A bit of historical background: In 1533, a Spanish conquistador named Pedro de Heredia took the village of Calamari by force, and founded the city of Cartagena. The “new city” was settled by the conquistadors, and in a relatively short time, it became one of the wealthiest ports in the Americas. One truth left out of the typical narrative for tourists is that this port’s biggest business was slave trade. The native population had been decimated by disease, and a new source of cheap labour was needed. It is estimated that over one million Africans were shipped to Cartagena.

Cartagena was also a major port for shipping the gold that was looted from the Inca Empire and that of the local indigenous Zenú people of the coast. The city was often filled with gold and precious stones and it quickly became a target for pirates in search of booty. The Spanish rulers built an 11 kilometer-long wall that managed to withstand most of the attacks, and in fact Cartagena was never completely under siege as was the case in other wealthy Spanish-American ports.

The British also attacked the city several times in an effort to take it from Spain, yet another painful and bloody episode in the history of colonization. Cartagena declared its independence from Spain in 1811, one of the first cities in Colombia to do so. Finally, in 1821, Simón Bolivar entered the city from the sea and re-named it – La Heroica – the Heroic City.

During this whole time, slavery continued, but many slaves escaped to create free villages, called palenques. In these communities, they could celebrate their African roots and culture. In 1851, Colombia abolished slavery, 14 years before the United States. The only surviving palenque is San Basilio de Palenque. It was the first free city in America dating its foundation to 1713. To this day, the people there speak a unique language, Palenquero, a combination of Spanish and languages from West Central Africa.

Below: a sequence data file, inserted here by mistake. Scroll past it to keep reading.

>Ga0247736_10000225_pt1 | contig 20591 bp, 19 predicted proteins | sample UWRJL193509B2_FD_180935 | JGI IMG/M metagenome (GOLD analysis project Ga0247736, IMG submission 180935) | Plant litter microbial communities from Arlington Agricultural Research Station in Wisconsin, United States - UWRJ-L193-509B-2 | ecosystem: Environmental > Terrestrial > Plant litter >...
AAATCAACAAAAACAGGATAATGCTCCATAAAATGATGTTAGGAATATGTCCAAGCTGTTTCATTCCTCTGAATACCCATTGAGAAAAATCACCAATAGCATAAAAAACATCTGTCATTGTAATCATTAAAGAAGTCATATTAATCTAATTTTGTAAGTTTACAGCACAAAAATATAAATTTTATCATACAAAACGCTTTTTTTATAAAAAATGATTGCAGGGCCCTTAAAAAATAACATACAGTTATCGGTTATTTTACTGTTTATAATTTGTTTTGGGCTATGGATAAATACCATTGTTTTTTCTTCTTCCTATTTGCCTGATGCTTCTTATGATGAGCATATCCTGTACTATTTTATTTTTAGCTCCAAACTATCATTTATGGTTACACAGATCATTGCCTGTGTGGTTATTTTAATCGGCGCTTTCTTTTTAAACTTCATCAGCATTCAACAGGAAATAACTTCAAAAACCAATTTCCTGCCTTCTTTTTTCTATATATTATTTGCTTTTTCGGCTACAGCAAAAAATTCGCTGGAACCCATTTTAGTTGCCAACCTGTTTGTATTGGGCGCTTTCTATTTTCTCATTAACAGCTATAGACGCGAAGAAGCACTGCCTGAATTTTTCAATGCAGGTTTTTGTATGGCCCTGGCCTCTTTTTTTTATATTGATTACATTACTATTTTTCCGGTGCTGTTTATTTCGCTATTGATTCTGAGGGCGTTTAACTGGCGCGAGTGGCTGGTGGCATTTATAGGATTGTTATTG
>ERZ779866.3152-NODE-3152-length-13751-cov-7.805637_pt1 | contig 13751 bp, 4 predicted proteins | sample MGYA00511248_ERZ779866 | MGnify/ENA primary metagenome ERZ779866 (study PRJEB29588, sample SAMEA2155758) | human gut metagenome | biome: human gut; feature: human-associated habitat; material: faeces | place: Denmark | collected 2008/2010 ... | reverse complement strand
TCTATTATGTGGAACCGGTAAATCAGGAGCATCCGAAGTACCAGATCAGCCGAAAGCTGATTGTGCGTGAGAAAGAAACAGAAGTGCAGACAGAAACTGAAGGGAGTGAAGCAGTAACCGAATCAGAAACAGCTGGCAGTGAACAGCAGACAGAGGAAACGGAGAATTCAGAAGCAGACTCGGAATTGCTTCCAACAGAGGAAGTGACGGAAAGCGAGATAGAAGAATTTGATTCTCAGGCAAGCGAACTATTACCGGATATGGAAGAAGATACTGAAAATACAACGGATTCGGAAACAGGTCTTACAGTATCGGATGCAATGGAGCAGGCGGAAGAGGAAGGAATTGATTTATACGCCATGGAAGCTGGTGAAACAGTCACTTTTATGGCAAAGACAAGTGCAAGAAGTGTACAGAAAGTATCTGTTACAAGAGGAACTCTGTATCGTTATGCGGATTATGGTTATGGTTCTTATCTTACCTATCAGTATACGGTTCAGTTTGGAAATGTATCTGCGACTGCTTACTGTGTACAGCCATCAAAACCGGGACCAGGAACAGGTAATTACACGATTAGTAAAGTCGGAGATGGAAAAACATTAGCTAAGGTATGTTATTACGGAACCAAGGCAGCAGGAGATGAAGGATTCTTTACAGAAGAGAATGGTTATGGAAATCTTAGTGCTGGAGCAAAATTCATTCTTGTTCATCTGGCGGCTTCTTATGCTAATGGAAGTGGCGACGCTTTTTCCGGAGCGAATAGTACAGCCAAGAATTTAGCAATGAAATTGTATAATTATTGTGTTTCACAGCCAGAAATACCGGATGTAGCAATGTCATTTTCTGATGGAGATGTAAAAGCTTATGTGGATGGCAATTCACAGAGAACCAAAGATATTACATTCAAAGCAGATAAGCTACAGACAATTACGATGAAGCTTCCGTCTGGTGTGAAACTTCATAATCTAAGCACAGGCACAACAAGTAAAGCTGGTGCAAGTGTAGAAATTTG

Walking along the fortified walls – touring San Felipe, a hill-top castle built by the Spanish – or visiting the Palace of the Inquisition are reminders of the contradicting perspectives and cultures, and Cartagena’s inequality.

Above all others, one sight caused me to contemplate the different “worlds” of Cartegena. I noticed many black women dressed in colourful Colombian dresses, selling fruit and posing for photos.

Did Jorge and I take pictures of these women? Yes – after being asked to do so by many of them – we did. The photo at the top of the post shows two of them modeling their splendid outfits. I suppose they feel that their work is easier than a lot of other jobs, but I felt uncomfortable holding up my phone for the quick photo shoot.  But as always, Jorge was complimentary and generous, bringing out genuine smiles and thanks from both. He can relate to everyone and I am grateful to be making this trip with him.

And we did spend money on another purchase – if you guessed that we bought something “green” – you guessed right. This is my new silver pinky ring – designed by a Columbian jeweller who told me he had lived for several years in Canada.

So yes indeed, cultural melding of many kinds are found in Cartagena.